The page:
My run on April 12, 2020 was relatively unremarkable. I laced up my shoes, as always, and went for an easy 6 miler on my neighborhood dirt path.
What I didn’t realize then was that run would kick off a run streak that would last a year and 11 days.
If you’d asked me a year ago if I’d consider streaking, I probably would have said no. While I have streaked for 7-12 days before, I never thought I’d go longer than a couple of weeks running every single day. I liked having a day or two every week that I’d go for a walk or hike instead of a run, to keep my legs fresh. I admired runners who ran every day, but never thought I’d be one of them.
My streak started unintentionally. Like many of us, I ran to find a sense of calm in the midst of the pandemic chaos. I was working from home, so I just ended up running every day with the time I saved by not commuting. My weekly mileage steadily climbed into the 40s and even 50s by mid-May, the first time I had ever hit numbers that high. I was feeling good and riding that wave of consistency. Even though I had nothing to train for, I was just loving running. I got out on the trails 3-5 days per week, and ran in city parks on the other days.
I ran through the scorching heat of the Arizona summer (100+ degree temps from May-October), on rare rainy days, windy days, and on cold, dark mornings through the winter. I ran in the midday sun and with a headlamp before the sun rose. I ran a few double days, and a half marathon distance or two every month. I ran on sandy desert trails, through a snow-dusted forest, on smooth red rocks and scrambled up boulder-covered mountains.
I may not have a shiny medal or new PR to show for my efforts, but I learned many lessons from my year+ run streak that I will carry with me as my running journey continues.
Lesson 1: You Can Do Hard Things
I have always doubted myself in my life’s pursuits, whether running, writing, or anything else I’ve devoted myself to. Running especially, because I’ve never been able to identify as an athlete — I’m a slower runner, haven’t run further than 15 miles at once, etc.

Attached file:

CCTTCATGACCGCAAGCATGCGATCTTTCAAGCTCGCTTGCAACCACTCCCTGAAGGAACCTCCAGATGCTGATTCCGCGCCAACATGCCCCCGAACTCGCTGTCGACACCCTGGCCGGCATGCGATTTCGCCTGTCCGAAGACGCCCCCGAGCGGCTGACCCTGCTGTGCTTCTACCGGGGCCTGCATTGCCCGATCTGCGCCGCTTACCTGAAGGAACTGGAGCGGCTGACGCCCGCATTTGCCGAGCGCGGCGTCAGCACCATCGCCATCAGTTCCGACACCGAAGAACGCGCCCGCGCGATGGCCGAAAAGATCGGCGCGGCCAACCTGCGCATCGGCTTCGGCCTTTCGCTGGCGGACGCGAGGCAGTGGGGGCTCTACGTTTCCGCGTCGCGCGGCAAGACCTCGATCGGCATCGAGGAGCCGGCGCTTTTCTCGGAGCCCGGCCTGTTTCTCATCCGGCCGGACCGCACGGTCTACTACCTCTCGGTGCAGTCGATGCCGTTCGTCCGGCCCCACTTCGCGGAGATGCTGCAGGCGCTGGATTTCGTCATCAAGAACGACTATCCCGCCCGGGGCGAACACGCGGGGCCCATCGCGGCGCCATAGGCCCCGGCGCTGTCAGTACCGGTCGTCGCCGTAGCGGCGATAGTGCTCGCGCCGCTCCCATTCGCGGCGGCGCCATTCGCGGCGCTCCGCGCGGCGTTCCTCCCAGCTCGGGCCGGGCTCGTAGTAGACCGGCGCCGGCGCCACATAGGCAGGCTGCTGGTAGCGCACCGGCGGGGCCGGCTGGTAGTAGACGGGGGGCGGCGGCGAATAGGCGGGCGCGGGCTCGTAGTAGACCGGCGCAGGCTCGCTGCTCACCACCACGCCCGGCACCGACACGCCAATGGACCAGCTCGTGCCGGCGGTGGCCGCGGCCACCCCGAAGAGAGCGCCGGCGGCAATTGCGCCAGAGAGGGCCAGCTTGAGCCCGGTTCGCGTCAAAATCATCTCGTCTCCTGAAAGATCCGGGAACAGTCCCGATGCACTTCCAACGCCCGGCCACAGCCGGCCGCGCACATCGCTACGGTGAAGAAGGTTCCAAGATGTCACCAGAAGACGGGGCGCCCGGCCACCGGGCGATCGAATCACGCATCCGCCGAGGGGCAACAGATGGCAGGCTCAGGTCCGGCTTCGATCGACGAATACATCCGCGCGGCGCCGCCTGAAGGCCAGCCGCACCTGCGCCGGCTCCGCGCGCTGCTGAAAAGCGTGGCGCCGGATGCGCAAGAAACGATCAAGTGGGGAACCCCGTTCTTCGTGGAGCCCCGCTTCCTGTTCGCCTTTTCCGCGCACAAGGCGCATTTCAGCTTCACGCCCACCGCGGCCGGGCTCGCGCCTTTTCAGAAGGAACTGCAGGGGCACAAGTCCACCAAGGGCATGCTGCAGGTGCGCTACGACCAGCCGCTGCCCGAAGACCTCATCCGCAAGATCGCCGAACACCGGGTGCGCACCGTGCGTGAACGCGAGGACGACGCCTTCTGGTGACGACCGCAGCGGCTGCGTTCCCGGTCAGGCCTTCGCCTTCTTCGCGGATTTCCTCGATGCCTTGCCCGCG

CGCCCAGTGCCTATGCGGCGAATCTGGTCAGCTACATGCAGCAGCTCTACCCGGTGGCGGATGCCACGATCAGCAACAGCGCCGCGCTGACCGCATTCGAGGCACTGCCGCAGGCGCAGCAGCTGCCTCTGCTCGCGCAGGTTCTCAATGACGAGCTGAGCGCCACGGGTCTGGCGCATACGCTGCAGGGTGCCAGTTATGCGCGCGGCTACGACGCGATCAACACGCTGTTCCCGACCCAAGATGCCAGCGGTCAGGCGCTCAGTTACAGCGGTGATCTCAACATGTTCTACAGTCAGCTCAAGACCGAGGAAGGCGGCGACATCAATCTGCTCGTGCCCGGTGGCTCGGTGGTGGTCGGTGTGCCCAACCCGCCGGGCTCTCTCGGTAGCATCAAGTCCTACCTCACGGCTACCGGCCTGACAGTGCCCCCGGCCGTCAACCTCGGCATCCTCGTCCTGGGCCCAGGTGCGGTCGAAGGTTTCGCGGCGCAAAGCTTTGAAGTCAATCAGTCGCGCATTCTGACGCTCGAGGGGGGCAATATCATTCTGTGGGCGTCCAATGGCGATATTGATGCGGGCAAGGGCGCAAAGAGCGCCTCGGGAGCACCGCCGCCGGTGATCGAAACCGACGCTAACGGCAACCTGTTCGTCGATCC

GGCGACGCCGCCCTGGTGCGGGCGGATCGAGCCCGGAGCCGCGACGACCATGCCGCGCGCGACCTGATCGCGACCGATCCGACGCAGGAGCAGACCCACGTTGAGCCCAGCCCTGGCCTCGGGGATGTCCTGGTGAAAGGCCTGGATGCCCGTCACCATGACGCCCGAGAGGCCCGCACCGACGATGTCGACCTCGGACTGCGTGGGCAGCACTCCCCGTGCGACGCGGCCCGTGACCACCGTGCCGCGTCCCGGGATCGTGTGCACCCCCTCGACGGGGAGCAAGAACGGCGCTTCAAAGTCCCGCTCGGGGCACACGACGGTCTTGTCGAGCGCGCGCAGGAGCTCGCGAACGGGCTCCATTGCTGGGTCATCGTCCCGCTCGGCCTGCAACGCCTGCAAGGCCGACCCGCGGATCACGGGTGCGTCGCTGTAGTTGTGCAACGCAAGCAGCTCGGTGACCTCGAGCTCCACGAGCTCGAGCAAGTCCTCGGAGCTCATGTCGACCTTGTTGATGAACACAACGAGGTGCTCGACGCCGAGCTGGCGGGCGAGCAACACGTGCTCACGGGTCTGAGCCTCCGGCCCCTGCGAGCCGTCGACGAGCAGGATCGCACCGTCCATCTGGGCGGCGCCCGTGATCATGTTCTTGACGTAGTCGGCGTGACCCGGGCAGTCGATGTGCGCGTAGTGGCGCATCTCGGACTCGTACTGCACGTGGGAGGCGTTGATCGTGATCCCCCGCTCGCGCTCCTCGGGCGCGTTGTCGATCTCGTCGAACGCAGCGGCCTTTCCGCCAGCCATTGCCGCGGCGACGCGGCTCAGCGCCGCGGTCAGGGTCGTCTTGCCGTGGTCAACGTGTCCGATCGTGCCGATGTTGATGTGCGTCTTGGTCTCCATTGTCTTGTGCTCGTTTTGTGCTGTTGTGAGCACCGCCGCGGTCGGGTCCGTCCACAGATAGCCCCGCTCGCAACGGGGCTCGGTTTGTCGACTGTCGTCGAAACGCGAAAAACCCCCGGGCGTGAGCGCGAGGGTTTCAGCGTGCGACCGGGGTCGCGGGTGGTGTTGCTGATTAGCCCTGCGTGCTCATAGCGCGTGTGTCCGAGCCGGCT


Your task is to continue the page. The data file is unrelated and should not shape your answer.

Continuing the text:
Running every single day for a year taught me that I am worthy of calling myself a runner, an athlete. I trained through all weather conditions, even on days I didn’t feel like it, and emerged stronger on the other side. I ran trails I never thought I could conquer, and did, even if I left a little skin behind. Once I had it in my head that I wanted to try running every day for a year, I didn’t give up on my goal. I got out there every single day and never quit.
Lesson 2: Listen To Your Body
Many run streakers take “rest days,” where they run only 1 or 2 miles to keep the streak alive but letting their body recover from harder efforts. I didn’t do that.
My lowest mileage day of the whole streak was 3ish miles, but my typical daily runs were 5-7 miles, with a long run of 10-15 miles on Saturdays. I even had a few 60+ mile weeks in the summer with a couple of double-digit mileage days back-to-back. I spent as much time as I could running each day, and for the most part, felt good.
If I could go back and redo my streak, I would have taken more easy days. I think my body would have fared better had I listened to it more, and not pushed miles simply for the sake of racking up high mileage.
I was fortunate enough to not have any serious injuries during my streak, but I did experience some psoas soreness for about a month in the fall, which put a bit of a damper on my mileage.
However, my streak came to an end just two weeks after hitting the one-year mark, thanks to ankle pain. I knew it wouldn’t be smart to push through the pain just to continue the streak, so I ended it. I wish I had just listened to my body and let myself recover more, and maybe I wouldn’t have ended up with an injury that’s kept me sidelined for a couple of weeks.
Lesson 3: Find Your ‘Why’
I think this is a lesson we can all take to heart, especially after the past year of canceled and postponed races.
I have actually never raced before so I wasn’t missing out on that, but I still needed to find my ‘why’ — why was I choosing to run?
For me, it was the sheer joy I experience when I’m on the trails. My favorite runs weren’t the ones I ran the fastest or furthest, but when I was exploring new trails and just soaking in my surroundings. I was able to go on some “adventure runs” that stoked my fire and left me hungry for more. Those runs are the reason I keep putting one foot in front of the other.
If you’re considering a streak, I would urge you not to streak just for the sake of streaking, but really evaluate why you want to do it.
And remember — listen to your body above all else. I’m definitely guilty of listening to my brain and heart and going for a run when I really should have taken a day off to cross-train or just rest. It’s better to end your streak earlier than planned than be sidelined for months with an injury. Most of all, have fun! I wouldn’t have streaked if I didn’t enjoy running as much as I do, and it got me out there exploring more than I would have if I didn’t run every day. And that’s what matters most!
Cool article. It was interesting to read about someone else’s experience in running.
Loved this article! I’d love to do a streak like this, and I loved the third lesson: find your why.